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As the title says, is the aluminium foil still usable in this condition?

If you notice, there's a very obvious white portion in the center of the aluminum foil and the entire roll is like that. Usually when I buy it from the store, it is pure silver without the white line. However when I keep it for some time, this white line appears which appears to me that the foil could be "spoilt"?

Aluminium foil with white stripe

May I also ask what is the name of the condition of this aluminum foil and what causes it to be like this.

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  • What potential problem do you see? It just looks like it have been formed to a pan.
    – paparazzo
    Oct 3, 2018 at 21:04
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    @paparazzo it's the whitish line in the middle.
    – Astralis
    Oct 3, 2018 at 21:04
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    the horizontal non-shiny stripe looks like it may be oxidation (aluminum oxide), which is the aluminum equivalent of rust. I have no idea if it's an issue for food safety.
    – Joe
    Oct 3, 2018 at 21:07
  • @Joe Now you do (see answer) ;-)
    – Fabby
    Oct 3, 2018 at 22:36
  • Odd looking stripe. Are you keeping The Al near a volatile acid or base? Oct 5, 2018 at 22:49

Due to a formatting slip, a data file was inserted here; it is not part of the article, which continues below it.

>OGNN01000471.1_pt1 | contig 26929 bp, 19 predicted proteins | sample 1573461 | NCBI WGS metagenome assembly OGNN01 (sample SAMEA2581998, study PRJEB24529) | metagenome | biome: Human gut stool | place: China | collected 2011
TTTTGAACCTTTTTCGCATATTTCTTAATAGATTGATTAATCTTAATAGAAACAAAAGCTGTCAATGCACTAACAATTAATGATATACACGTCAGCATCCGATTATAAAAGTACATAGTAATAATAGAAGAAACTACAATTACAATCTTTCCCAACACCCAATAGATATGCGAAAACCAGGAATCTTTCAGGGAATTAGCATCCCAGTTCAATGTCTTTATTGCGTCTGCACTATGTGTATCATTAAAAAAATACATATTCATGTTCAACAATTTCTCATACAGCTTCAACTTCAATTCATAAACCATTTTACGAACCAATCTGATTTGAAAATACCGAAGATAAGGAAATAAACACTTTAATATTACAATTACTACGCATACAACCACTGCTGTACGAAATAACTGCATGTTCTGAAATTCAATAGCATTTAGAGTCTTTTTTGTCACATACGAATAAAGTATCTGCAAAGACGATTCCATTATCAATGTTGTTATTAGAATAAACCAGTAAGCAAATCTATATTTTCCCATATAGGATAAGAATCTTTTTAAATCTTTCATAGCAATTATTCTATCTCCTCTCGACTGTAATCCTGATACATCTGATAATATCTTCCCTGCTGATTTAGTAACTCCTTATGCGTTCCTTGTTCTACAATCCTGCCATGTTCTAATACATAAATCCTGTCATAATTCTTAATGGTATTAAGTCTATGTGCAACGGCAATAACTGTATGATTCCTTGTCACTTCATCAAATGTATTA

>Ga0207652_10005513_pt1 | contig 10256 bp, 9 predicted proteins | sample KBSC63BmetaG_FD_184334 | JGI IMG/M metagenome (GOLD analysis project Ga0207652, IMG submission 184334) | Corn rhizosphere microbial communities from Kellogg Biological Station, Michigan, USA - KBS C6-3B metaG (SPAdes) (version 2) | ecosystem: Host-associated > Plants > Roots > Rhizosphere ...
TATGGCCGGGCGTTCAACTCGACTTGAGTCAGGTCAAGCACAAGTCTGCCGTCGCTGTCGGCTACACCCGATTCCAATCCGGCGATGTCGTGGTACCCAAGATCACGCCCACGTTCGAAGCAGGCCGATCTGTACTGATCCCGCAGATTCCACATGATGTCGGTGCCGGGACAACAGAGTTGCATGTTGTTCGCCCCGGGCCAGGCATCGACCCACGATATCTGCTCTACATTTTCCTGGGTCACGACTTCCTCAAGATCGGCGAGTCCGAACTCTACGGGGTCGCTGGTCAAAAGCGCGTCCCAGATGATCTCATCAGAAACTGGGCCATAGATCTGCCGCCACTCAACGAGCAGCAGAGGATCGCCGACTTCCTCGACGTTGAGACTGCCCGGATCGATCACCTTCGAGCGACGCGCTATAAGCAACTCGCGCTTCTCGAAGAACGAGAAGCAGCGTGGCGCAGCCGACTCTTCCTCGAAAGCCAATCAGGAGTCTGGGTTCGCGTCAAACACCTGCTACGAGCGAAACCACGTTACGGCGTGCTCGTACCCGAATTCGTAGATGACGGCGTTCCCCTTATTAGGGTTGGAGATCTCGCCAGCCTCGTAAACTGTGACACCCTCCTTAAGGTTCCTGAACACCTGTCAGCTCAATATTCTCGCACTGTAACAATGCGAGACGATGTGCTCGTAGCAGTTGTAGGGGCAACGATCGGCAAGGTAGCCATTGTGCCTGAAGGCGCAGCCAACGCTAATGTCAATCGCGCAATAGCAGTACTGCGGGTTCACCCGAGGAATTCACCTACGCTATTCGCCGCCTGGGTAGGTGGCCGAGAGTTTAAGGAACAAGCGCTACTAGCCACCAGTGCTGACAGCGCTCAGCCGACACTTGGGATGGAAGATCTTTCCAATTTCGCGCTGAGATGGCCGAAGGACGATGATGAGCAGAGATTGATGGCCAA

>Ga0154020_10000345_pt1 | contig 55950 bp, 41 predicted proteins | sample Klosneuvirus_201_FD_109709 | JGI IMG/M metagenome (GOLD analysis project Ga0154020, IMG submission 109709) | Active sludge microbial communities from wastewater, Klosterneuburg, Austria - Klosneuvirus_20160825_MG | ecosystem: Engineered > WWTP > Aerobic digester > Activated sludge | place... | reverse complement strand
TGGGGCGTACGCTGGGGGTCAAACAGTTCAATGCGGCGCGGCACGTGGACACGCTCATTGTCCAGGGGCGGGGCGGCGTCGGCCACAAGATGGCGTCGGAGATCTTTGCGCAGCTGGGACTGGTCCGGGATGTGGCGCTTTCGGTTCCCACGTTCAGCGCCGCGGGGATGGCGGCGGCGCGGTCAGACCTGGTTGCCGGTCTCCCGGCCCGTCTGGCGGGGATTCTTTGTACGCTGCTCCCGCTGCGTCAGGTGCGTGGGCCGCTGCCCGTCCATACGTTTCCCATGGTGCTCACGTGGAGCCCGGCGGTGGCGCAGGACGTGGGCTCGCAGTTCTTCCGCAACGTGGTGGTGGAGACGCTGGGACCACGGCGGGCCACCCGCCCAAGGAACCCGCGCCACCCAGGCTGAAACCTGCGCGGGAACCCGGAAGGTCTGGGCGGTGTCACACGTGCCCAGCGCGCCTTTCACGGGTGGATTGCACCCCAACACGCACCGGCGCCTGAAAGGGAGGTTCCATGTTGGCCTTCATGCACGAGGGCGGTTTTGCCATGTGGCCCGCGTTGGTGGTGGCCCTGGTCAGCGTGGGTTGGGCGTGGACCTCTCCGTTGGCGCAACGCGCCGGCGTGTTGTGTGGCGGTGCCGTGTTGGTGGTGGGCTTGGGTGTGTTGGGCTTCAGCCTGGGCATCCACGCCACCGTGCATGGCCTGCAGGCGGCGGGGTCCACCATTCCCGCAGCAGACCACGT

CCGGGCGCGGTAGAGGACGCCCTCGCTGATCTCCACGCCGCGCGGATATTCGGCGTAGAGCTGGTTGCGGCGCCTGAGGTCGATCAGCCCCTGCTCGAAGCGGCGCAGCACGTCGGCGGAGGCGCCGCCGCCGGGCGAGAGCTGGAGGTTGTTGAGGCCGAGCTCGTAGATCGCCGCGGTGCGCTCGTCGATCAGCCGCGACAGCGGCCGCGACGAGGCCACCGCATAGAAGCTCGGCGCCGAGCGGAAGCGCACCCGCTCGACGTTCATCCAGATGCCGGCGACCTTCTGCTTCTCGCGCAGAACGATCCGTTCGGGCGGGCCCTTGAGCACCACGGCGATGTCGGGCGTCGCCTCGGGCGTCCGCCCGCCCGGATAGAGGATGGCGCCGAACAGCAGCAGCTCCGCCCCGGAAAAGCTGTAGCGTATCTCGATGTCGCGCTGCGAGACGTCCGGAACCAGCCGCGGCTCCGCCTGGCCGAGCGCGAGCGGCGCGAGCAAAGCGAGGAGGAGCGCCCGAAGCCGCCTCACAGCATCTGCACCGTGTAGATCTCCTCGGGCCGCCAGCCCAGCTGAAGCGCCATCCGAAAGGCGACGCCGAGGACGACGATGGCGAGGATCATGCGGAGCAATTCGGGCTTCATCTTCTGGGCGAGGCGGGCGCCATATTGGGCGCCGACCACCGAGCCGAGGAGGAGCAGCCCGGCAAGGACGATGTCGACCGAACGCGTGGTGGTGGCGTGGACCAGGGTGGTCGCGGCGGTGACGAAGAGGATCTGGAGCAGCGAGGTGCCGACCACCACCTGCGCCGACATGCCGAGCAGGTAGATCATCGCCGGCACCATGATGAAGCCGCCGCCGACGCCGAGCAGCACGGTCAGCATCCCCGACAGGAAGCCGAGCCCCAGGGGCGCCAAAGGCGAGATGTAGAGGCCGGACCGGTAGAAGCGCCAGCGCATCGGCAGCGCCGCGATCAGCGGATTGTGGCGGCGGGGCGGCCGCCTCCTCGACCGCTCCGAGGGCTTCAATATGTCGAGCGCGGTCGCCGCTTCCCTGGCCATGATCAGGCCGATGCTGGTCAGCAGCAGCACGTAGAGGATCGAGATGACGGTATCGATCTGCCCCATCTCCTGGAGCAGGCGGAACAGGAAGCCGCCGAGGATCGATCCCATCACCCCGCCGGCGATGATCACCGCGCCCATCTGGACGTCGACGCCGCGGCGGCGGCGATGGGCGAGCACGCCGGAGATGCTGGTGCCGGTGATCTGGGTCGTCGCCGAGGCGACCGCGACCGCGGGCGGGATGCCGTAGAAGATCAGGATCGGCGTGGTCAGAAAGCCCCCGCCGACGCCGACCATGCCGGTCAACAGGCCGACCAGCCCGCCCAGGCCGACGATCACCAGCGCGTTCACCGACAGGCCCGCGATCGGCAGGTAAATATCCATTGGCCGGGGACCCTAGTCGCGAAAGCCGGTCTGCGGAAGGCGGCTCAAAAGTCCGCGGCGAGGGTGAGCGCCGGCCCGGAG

1 Answer 1

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That's just aluminium oxide (Al2O3) and it's harmless as:

  • it's insoluble in water
  • it's nearly insoluble in alcohol.
  • is very hard (Basically the same material as a ruby or a sapphire)
  • it's chemically nearly inert
  • Is basically the same substance as the non-shiny side of the Aluminium foil

So it's definitely useable for all intents and purposes. (including cooking ;-) )

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    It's also just a thicker layer of what all aluminium foil has on the surface.
    – Chris H
    Oct 4, 2018 at 6:31
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    @ChrisH Thanks for reminding me! Adding that.
    – Fabby
    Oct 4, 2018 at 16:51
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    not doubting you, however i can't help but to ask if there's any studies or sources to prove this? My parents are health freak but i have so much of such foils at home. If i can't convince them, they are all going to waste.
    – Astralis
    Oct 4, 2018 at 19:17
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    @Astralis if you want scientific proof: send the foil off to a chemical lab and have it tested and provide the test results to your parents. From where I am across the Internet, that's what it looks like with a high certitude, but without a sample, I cannot test this in my lab... ¯\_(ツ)_/¯
    – Fabby
    Oct 4, 2018 at 19:50

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